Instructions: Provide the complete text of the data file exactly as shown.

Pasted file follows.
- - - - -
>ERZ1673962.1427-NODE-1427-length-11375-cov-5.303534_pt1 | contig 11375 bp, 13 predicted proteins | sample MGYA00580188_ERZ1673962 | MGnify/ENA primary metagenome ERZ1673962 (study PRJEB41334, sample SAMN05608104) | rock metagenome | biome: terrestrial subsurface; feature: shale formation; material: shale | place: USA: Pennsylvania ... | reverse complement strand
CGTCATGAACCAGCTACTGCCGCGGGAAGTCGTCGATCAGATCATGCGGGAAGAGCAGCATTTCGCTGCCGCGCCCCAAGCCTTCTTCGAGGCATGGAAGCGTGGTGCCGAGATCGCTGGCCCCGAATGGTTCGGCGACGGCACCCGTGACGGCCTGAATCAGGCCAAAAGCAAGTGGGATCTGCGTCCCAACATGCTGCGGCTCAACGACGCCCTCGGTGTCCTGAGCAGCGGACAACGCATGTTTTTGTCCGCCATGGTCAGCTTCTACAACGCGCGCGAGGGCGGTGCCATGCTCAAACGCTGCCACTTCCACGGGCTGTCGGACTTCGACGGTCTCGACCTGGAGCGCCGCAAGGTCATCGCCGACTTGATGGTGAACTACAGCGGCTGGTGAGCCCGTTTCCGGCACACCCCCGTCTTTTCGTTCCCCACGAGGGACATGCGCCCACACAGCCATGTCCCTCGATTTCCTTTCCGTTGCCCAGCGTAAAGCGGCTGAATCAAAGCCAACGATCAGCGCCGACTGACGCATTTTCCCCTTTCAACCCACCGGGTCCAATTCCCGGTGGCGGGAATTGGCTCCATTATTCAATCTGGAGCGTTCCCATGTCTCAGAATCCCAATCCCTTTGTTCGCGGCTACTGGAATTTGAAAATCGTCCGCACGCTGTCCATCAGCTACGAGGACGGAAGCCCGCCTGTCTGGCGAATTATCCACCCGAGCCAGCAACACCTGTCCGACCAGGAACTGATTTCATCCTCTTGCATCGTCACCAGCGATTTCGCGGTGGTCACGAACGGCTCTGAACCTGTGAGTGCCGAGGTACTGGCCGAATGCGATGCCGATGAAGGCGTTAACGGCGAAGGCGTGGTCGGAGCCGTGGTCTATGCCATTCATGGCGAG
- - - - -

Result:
>ERZ1673962.1427-NODE-1427-length-11375-cov-5.303534_pt1 | contig 11375 bp, 13 predicted proteins | sample MGYA00580188_ERZ1673962 | MGnify/ENA primary metagenome ERZ1673962 (study PRJEB41334, sample SAMN05608104) | rock metagenome | biome: terrestrial subsurface; feature: shale formation; material: shale | place: USA: Pennsylvania ... | reverse complement strand
CGTCATGAACCAGCTACTGCCGCGGGAAGTCGTCGATCAGATCATGCGGGAAGAGCAGCATTTCGCTGCCGCGCCCCAAGCCTTCTTCGAGGCATGGAAGCGTGGTGCCGAGATCGCTGGCCCCGAATGGTTCGGCGACGGCACCCGTGACGGCCTGAATCAGGCCAAAAGCAAGTGGGATCTGCGTCCCAACATGCTGCGGCTCAACGACGCCCTCGGTGTCCTGAGCAGCGGACAACGCATGTTTTTGTCCGCCATGGTCAGCTTCTACAACGCGCGCGAGGGCGGTGCCATGCTCAAACGCTGCCACTTCCACGGGCTGTCGGACTTCGACGGTCTCGACCTGGAGCGCCGCAAGGTCATCGCCGACTTGATGGTGAACTACAGCGGCTGGTGAGCCCGTTTCCGGCACACCCCCGTCTTTTCGTTCCCCACGAGGGACATGCGCCCACACAGCCATGTCCCTCGATTTCCTTTCCGTTGCCCAGCGTAAAGCGGCTGAATCAAAGCCAACGATCAGCGCCGACTGACGCATTTTCCCCTTTCAACCCACCGGGTCCAATTCCCGGTGGCGGGAATTGGCTCCATTATTCAATCTGGAGCGTTCCCATGTCTCAGAATCCCAATCCCTTTGTTCGCGGCTACTGGAATTTGAAAATCGTCCGCACGCTGTCCATCAGCTACGAGGACGGAAGCCCGCCTGTCTGGCGAATTATCCACCCGAGCCAGCAACACCTGTCCGACCAGGAACTGATTTCATCCTCTTGCATCGTCACCAGCGATTTCGCGGTGGTCACGAACGGCTCTGAACCTGTGAGTGCCGAGGTACTGGCCGAATGCGATGCCGATGAAGGCGTTAACGGCGAAGGCGTGGTCGGAGCCGTGGTCTATGCCATTCATGGCGAG